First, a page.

If you want to attract Yellow-rumped Warblers to your backyard then feed them sunflower seeds, suet, raisins, and peanut butter.

House Finch

House Finch

Originally a Western bird, it may now be found across the United States. Other red finches exist, but house finches are the ones that are most likely to be found in residential environments.

From bill tip to tail tip, the House Finch is around 6 inches long. Goldfinches and chickadees are smaller. White-crowned Sparrows and Spotted/Eastern towhees are smaller.

With a medium-long notched tail, round head, it has a medium-sized physique. Males have a crimson head, chest, and rump (occasionally orange or yellow).

Small flocks can be seen on wires, on treetops, and in shrubs. Originally, these areas were deserts and grasslands. They’re presently most frequent in rural and urban locations.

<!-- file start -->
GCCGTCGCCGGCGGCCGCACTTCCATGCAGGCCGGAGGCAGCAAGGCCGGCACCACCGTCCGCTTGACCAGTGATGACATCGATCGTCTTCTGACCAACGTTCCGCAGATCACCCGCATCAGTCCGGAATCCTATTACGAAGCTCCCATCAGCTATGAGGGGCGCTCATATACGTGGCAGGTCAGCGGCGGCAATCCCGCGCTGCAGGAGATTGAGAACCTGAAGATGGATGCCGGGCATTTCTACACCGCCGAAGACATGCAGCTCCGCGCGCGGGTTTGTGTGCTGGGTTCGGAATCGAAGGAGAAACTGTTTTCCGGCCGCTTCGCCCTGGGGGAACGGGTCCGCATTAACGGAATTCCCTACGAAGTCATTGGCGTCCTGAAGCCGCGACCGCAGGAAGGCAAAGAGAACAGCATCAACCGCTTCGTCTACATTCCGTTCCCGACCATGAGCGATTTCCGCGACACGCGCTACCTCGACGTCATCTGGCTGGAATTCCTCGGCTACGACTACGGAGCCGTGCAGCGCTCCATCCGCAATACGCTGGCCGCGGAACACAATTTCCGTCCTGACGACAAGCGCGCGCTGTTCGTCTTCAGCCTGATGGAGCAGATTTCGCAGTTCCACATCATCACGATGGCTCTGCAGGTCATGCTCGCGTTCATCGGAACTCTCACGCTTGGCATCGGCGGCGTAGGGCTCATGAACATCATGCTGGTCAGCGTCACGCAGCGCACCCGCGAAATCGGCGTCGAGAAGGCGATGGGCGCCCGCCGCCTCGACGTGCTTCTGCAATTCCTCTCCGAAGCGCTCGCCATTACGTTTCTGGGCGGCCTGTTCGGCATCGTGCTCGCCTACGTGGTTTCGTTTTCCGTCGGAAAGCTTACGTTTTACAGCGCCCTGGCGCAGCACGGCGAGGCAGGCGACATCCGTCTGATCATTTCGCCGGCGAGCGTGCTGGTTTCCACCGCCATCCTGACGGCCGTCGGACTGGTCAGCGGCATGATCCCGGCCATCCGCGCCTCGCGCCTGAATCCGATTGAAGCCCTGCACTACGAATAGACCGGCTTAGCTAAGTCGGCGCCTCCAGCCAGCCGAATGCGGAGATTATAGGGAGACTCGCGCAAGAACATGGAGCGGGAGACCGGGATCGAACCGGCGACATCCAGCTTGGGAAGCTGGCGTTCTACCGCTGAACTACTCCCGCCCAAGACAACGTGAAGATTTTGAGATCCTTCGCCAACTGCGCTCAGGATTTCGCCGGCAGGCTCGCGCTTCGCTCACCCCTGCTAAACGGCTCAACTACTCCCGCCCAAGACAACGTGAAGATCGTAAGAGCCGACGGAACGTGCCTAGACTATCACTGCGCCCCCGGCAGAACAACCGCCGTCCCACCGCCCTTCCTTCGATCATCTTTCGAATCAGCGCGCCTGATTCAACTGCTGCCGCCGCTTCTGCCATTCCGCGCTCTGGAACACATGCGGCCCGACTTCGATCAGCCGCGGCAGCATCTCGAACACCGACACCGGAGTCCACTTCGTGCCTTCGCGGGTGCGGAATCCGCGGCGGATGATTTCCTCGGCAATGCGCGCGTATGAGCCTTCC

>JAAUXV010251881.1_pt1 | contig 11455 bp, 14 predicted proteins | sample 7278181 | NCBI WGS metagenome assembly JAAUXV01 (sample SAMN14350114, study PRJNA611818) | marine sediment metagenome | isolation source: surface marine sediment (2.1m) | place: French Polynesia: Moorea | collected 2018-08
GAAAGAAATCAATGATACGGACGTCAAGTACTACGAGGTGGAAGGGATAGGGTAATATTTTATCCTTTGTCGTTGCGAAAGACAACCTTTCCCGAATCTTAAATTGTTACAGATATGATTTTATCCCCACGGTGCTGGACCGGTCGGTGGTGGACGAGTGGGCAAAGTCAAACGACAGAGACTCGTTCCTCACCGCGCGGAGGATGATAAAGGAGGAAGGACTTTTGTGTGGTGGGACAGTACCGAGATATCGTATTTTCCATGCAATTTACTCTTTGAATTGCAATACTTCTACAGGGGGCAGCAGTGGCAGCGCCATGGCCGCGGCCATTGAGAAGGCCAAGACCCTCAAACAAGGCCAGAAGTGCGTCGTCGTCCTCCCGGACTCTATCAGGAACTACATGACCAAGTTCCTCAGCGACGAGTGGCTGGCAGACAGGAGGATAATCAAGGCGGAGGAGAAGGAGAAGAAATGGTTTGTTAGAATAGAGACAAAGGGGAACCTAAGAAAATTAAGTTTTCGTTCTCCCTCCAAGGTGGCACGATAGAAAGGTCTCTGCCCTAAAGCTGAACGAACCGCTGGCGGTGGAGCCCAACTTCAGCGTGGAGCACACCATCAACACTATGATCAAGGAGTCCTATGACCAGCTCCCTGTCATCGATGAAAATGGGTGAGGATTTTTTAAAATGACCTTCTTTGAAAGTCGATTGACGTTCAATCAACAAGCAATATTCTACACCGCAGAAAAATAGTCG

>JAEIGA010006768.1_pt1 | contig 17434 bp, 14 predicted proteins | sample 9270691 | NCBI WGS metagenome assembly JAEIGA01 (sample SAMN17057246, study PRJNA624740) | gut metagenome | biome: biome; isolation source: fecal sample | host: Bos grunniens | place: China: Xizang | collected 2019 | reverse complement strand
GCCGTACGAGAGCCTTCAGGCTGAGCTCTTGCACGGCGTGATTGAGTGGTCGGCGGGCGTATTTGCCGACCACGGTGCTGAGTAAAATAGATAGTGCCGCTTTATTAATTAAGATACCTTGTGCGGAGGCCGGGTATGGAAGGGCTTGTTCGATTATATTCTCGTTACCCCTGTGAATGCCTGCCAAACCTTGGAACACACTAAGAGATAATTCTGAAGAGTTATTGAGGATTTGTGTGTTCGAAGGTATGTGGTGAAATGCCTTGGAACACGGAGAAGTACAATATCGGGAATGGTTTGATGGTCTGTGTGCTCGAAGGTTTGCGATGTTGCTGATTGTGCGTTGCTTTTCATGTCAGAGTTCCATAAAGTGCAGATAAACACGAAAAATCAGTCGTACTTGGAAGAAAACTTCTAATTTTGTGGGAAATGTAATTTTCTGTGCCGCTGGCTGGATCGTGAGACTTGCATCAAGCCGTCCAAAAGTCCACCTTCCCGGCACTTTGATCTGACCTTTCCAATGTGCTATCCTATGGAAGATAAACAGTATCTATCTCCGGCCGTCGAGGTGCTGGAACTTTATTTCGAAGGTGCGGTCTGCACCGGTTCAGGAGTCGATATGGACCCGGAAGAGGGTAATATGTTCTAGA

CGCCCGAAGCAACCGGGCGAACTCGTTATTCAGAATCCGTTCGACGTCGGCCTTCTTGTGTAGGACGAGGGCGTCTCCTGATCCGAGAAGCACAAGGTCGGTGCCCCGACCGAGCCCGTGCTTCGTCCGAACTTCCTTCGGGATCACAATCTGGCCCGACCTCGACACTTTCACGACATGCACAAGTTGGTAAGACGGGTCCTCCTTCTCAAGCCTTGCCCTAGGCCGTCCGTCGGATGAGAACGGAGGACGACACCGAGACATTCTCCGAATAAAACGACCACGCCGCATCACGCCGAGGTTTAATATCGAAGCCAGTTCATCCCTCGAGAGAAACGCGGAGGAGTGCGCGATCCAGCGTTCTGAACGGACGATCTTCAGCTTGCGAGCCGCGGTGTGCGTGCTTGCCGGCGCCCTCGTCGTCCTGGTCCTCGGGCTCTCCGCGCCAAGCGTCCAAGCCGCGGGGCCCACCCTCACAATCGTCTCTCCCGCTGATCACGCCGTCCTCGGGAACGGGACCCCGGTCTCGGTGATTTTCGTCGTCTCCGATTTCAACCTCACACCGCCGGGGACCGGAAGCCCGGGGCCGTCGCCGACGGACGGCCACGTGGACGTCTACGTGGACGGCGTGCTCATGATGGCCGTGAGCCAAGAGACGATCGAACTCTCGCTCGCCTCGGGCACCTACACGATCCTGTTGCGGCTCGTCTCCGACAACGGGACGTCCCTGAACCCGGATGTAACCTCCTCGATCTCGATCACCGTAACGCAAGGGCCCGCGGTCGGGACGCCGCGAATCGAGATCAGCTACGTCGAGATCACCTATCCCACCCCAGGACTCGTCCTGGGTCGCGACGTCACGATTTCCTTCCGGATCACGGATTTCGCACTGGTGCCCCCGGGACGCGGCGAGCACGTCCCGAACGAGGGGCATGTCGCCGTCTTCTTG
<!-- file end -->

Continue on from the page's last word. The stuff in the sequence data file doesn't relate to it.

Black oil sunflower seeds or nyjer seeds in tube feeders or platform feeders can attract more House Finches to backyard feeders.

Mourning Dove

Mourning Dove

The mourning dove is a native member of the Columbidae family of doves. The mourning dove, rain dove, wetland dove, turtle dove, and, more lately, simply the mourning dove are all names given to the species.

It’s currently largely recognized in the southeastern United States, as well as Ohio, Arkansas, Florida, California, and Ontario, Canada.

It also can be found frequently in metropolitan locations, including major cities, pastures, farm fields, parks, resorts, and even some residential areas.

If you want to attract Mourning Doves to your backyard then start by distributing millet, black sunflower seeds, nyjer, cracked corn, and peanut hearts on the ground or using platform feeders.

Black Phoebe

Black Phoebe

Black Phoebes are tiny flycatchers with black backs, heads, chests, and a white underbelly.

They are mostly found in the southwestern United States, Mexico, and Central America, while some individuals from the north of their range may travel south after reproducing.

Coastal locations, rivers, lakes, and ponds are all good places to look for Black Phoebes. They perch above the ground and prey on insects such as beetles, grasshoppers, wasps, flies, bees, spiders, etc.